‘Drag Race’s Joey Jay: “Drag Is A River, The Pandemic Was Just A Rock”

From the moment Joey Jay lost his first lip sync to Kandy Muse on this season of RuPaul’s Drag Race, both the fans and Joey Jay knew one thing; he had more to give. As he made his way though the competition, we saw a competitor who was able to change up looks consistently and was comfortable standing out. Of course, being considered the “thirst trap” of Season 13 doesn’t hurt! I sat down to catch up with Joey Jay post-elimination and we talked about his Drag Race experience, the attention he is getting from the fans, and how even during a pandemic, the art of drag is the river that is simply never going to stop



Michael Cook: As the unofficial “Thirst Trap” of Season 13 of RuPaul’s Drag Race, what does it feel like to be getting this kind of attention?

Joey Jay: I’ll take it; I disagree, but I’ll take it! It’s crazy because you know if you look at the definition of “trade”, I am definitely not that. The LGBTQ community is usually notorious for putting hyper-masculine and hyper-muscular gym gays on a pedestal and having that be considered “attractive; I am not that. I think it is so cool that we are taking a really feminine gay boy that does drag and putting that on a pedestal. I think it is great progression; I am so happy that I am being embraced like that.


MC: Your final runway had you and Carson Kressley not seeming to gel when it came to your themed runway look. What do you remember from that moment?

JJ: I do remember that moment. The assignment was that we had to come up with an outfit that had the word “bag” in it, and I thought I would use “IV bag” and for IV, I could have fun with the plant and my IV pole. When Carson asked why I didn’t do “poison IV pole” I said “well that doesn’t exist”. I am hoping it came across on the runway.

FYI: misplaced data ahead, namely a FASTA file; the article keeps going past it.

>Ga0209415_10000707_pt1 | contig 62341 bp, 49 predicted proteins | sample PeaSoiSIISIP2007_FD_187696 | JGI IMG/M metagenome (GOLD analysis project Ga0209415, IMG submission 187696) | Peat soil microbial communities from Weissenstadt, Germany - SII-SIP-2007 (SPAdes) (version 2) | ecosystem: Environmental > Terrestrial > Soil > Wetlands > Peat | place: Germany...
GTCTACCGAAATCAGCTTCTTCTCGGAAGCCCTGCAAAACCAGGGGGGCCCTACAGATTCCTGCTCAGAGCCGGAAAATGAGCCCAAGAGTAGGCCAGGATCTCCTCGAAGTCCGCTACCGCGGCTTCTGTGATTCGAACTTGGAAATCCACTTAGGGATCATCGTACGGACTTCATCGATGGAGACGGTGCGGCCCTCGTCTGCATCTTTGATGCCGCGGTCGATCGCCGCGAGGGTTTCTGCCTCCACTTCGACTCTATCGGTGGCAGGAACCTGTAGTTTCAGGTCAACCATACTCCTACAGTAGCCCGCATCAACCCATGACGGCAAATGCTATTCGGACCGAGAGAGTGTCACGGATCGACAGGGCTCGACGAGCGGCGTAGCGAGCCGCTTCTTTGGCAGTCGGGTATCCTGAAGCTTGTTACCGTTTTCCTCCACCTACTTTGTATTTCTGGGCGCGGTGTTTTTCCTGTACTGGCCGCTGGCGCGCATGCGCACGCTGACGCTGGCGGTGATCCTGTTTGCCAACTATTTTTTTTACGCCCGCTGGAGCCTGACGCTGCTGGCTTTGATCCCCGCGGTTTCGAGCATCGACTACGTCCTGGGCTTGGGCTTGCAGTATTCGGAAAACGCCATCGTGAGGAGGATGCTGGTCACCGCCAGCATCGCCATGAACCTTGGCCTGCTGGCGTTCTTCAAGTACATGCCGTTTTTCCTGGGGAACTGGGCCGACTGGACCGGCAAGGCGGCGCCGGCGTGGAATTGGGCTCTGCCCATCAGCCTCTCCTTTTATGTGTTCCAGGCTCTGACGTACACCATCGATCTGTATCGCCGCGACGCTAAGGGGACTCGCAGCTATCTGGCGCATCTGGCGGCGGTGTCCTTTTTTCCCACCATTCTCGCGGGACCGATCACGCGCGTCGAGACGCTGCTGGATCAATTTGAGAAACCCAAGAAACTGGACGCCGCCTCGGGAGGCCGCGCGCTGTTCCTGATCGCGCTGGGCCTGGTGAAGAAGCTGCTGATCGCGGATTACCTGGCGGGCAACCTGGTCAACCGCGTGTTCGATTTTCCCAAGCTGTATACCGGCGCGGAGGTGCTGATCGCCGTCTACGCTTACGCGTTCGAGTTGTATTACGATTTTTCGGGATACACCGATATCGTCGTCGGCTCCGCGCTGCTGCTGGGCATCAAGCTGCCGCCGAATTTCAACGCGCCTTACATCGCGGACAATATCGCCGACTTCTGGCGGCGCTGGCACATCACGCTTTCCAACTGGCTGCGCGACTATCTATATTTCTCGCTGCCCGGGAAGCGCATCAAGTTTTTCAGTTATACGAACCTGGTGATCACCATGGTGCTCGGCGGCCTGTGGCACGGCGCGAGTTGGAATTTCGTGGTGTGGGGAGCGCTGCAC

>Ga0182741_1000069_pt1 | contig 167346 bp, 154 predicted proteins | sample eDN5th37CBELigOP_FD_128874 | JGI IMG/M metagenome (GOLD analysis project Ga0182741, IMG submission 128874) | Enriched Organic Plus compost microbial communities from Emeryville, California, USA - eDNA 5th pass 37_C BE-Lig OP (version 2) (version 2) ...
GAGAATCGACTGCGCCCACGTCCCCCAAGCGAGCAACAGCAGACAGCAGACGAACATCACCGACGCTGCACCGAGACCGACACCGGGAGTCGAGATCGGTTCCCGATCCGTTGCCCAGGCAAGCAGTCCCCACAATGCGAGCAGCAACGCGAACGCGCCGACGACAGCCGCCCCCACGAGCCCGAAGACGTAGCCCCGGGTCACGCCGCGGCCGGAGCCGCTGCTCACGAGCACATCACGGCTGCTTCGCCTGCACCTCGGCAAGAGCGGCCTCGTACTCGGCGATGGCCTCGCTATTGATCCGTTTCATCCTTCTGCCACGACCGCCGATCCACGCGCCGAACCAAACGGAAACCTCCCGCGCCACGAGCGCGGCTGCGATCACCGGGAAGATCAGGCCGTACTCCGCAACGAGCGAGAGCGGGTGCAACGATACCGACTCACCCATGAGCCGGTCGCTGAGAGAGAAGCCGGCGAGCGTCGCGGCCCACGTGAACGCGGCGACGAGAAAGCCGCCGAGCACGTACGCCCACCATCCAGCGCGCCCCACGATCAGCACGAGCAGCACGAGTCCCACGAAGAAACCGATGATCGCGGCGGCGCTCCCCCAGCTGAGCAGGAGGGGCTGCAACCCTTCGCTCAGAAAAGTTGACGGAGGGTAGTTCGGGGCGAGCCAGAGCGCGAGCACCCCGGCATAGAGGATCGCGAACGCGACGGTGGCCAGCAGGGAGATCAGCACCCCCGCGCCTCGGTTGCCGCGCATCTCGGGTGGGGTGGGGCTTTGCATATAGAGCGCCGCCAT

MC: Challenges like that can be tough, especially when you have to use material that isn’t typically used for garments, like bags. is that fair to say?

JJ: Yes! I can sew, like a bodysuit and a leotard, basic stuff. With time and budget through. I ended up making a lot of the stuff that I brought to the show, including that outfit. I know that they said it looked a “little crafty” but I had the idea to do it with the long red nails and the wet hair with syringes, I am so proud of it.

MC: The experience was so different this year, because we got a much longer opportunity to get to know all of you since you entered the workroom in such a unique way. What was the whole experience filming like? Filming a competition like this during a pandemic is truly something most people don’t go through.


JJ: I hope it’s a season like we will never see again, I never want to see the girls have to film during a pandemic again. I do love the structure of the show though, I want to see more of that. I love that even the first to go have four full episodes, everyone has sound bytes and you get to know everyone’s story. I think that regardless of where you place, everyone gets a beautiful platform.

MC: When you walked into the newly minted PorkChop Lounge after your first elimination, did you have any idea what was going on?


JJ: When things are not in my control, it’s a lot easier for me to handle things. I am only really down on myself when I know that I messed up. I think I gave a really good lip sync and I don’t think I could have given any more with the situation that was presented. It was like “tomorrow is a new day, I am not going to die, I made it this far, I am just going to keep going”. Then I leave the stage and there is not trophy, no Untucked, and I am not getting in a van; something must be up. Then I walk in and there is the face of every eliminated girl and I thought,”okay maybe I am the first one eliminated and PorkChop is going to do my Whatcha Packin’”. Maybe we’re just gonna look at the bin because we haven’t unpacked yet! Then when Denali walked in, I was like “okay, let’s play a game now, I know what’s up”.

MC: This was your third time auditioning for RuPaul’s Drag Race right?